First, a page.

Just got new G4. How do you put the transmitter into existing sensor on body for 2nd week of use?
You don’t have to remove the transmitter! On the receiver, just stop sensor, and then start it again. In two hours it will ask you to calibrate and you’re done!
As a newbie ...I am confused by the question ...MHO : transmitter stays , existing sensor stays ...just start a sensor as done in the first day ...is this the correct response ???
Yep, it's that easy!
Thanks. I thought you had to wipe it with alcohol. I guess that's on the initial insertion. $%@& it! Any suggestions for getting it in or should I just start over? Live and learn.
opsite flexfix tape helps hold it on…amazon
i've seen this done too
There are some times when I get extended periods of ??? after a shower or swimming. I know this is because water has gotten underneath the transmitter and is impeding the signal. This is the only time I ever take the transmitter off of a sensor that has already been placed. I pry it off wipe it dry and just clip it back in firmly into the sensor.
The dangers in taking the transmitter off of an existing sensor is you could potentially lose the sensor wire, or you could potentially get an infection.
I would just start a new one at this point:)
Once out, the air will mess it up so you have to start over.
Actually there are more reasons why you get the ???. For instance, there is a LOT of metal in many showers walls and doors etc etc. All this impedes the signal getting out of the shower to the receiver. Plus, where is the receiver while you are showering? Is it near or far?
Here is a great video showing how to USE the onsite!!!
There is a lot to reply to on this thread:
1) As I posted below, I think this video is INCREDIBLY helpful on solving the 'adhesive problem' when you want to use a sensor for more than one week.
2) I'm a very active person, and at the gym I enjoy a jacuzzi. The only time I have received ??? is when I go into the jacuzzi and the G4 is in a locker. I have found that after a while (half an hour or an hour), it goes back to normal operation. . .so I would suggest giving it a solid period of time before scrapping it and starting a new sensor.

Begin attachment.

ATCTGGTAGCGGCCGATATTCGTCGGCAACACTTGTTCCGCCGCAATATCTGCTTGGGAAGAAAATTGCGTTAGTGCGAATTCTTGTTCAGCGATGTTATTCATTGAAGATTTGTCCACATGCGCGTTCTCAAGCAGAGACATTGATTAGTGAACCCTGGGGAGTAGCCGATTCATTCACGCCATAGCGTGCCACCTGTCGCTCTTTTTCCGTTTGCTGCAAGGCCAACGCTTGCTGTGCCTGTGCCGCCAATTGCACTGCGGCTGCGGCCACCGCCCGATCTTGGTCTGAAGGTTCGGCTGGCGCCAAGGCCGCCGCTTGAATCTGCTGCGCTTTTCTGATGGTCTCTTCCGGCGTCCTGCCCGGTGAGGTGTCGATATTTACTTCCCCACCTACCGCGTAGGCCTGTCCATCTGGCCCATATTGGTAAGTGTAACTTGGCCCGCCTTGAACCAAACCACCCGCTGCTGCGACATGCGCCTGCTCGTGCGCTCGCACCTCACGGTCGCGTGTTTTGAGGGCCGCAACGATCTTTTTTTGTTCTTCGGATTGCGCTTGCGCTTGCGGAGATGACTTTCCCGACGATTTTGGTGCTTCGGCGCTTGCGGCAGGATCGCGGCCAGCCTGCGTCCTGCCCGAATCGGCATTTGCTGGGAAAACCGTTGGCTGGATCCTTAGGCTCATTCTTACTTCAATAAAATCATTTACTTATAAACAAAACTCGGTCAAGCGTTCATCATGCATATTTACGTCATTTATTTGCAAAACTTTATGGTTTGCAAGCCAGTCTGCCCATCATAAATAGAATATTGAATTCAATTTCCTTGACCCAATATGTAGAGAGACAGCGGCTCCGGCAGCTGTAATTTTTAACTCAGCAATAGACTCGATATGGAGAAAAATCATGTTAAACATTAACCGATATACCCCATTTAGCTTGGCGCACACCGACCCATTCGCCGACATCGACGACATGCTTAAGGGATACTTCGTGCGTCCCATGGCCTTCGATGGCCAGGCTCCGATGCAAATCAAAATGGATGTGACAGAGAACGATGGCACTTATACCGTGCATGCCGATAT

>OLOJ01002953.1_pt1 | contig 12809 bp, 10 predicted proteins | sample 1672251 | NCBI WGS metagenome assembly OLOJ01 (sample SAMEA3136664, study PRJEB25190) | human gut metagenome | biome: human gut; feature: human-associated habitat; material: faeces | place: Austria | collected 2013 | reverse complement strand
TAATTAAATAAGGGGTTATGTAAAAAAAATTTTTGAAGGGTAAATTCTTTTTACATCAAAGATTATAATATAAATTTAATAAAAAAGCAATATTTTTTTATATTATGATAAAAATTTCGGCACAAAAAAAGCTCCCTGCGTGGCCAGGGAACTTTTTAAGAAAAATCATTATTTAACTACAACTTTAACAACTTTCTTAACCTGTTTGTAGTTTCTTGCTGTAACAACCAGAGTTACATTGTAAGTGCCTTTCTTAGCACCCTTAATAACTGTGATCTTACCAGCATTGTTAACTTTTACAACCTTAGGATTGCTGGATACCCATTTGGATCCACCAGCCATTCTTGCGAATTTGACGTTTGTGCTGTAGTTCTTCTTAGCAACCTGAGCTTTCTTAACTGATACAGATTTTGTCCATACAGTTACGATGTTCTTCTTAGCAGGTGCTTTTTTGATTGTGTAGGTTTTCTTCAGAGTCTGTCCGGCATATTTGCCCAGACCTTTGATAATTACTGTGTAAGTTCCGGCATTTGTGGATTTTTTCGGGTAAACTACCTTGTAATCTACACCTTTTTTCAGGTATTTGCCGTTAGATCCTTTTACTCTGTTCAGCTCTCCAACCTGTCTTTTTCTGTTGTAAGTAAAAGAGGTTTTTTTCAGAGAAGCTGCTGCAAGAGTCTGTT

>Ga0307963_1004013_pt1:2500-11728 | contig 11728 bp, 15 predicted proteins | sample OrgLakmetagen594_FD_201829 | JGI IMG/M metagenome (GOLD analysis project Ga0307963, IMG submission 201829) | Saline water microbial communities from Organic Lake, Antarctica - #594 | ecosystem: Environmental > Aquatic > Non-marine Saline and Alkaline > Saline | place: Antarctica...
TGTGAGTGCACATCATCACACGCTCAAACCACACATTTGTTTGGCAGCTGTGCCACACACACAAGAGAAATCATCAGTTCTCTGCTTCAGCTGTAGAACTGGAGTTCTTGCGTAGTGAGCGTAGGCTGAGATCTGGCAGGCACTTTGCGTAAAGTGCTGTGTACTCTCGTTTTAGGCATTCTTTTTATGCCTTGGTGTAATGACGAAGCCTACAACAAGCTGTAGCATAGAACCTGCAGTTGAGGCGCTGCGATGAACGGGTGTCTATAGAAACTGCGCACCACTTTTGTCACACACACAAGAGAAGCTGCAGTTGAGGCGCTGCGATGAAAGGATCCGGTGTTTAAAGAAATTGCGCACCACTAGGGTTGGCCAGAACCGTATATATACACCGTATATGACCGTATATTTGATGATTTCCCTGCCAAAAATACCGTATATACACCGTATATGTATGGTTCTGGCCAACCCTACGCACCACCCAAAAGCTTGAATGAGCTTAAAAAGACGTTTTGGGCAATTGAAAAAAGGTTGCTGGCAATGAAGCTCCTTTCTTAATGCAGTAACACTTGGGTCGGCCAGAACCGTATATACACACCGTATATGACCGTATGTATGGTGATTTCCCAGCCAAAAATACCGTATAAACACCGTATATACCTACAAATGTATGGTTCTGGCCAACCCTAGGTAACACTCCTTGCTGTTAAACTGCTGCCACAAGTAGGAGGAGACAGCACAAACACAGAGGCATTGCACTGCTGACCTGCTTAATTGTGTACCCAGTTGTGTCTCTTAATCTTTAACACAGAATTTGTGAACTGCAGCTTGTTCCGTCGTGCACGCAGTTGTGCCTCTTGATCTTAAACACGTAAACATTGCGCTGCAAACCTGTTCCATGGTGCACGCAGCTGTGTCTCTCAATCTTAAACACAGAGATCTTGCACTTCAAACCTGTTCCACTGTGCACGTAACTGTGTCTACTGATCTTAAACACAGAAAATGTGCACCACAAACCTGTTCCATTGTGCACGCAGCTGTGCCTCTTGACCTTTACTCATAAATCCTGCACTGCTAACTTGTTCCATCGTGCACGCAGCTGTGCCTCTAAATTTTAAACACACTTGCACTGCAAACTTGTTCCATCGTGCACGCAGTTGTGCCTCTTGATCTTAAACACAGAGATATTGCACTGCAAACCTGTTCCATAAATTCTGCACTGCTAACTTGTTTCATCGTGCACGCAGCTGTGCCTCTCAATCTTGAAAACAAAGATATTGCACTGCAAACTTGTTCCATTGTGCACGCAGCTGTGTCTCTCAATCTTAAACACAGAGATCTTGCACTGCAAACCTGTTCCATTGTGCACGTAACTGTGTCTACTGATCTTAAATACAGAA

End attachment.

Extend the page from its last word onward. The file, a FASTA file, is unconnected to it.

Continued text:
THESE COMMENTS ARE JUST MY PERSONAL OPINIONS. . . .
3) I've been diabetic for more than 40 years, and I only use a G4, not a pump, so I have given shots all this time: I think alcohol swabs are a way for alcohol swab companies to make money. I stopped using them completely about 25 years ago. I AM NOT A DOCTOR AND THIS IS NOT MEDICAL ADVICE, but I say 'forget alcohol swabs' unless you are already bleeding. . .
5) I would never remove just the transmitter and leave the insertion still in me. It just seems like a whole lotta work. I was told to 'live my life' with the G4, so I say swim, jacuzzi, etc, and then just give it some time after that to see if it goes back to normal.
AGAIN - THESE ARE JUST PERSONAL OPINIONS. . . .
"???" definitely indicates a problem with the sensor itself or with the calibration, not an interruption of communication between the transmitter and receiver. There is a "no antenna" symbol for that. :)
I agree on all of the above Lawdawgz!!! And the video is really good!! I just shared it around the various sites I post about living with diabetes!! Thank you!! I'm still new to the Dexcom - and lucked in at the #duncon (diabetes unconference) with having some expired sensors given to me. I'm sharing one of the boxes I was given to another Canadian gal (here we don't have coverage for them ... we pay out of pocket ... but it's worth giving up a meal out / cup of coffee here ... to be able to use these great inventions!). Like you, the G4 will be very handy when I take my pump break (I was injecting 41 years prior to giving the pump a go - due to the type of work I do in educating ... I still like both ways of controlling ... and am lucky I can switch back/forth with not much of a hiccup).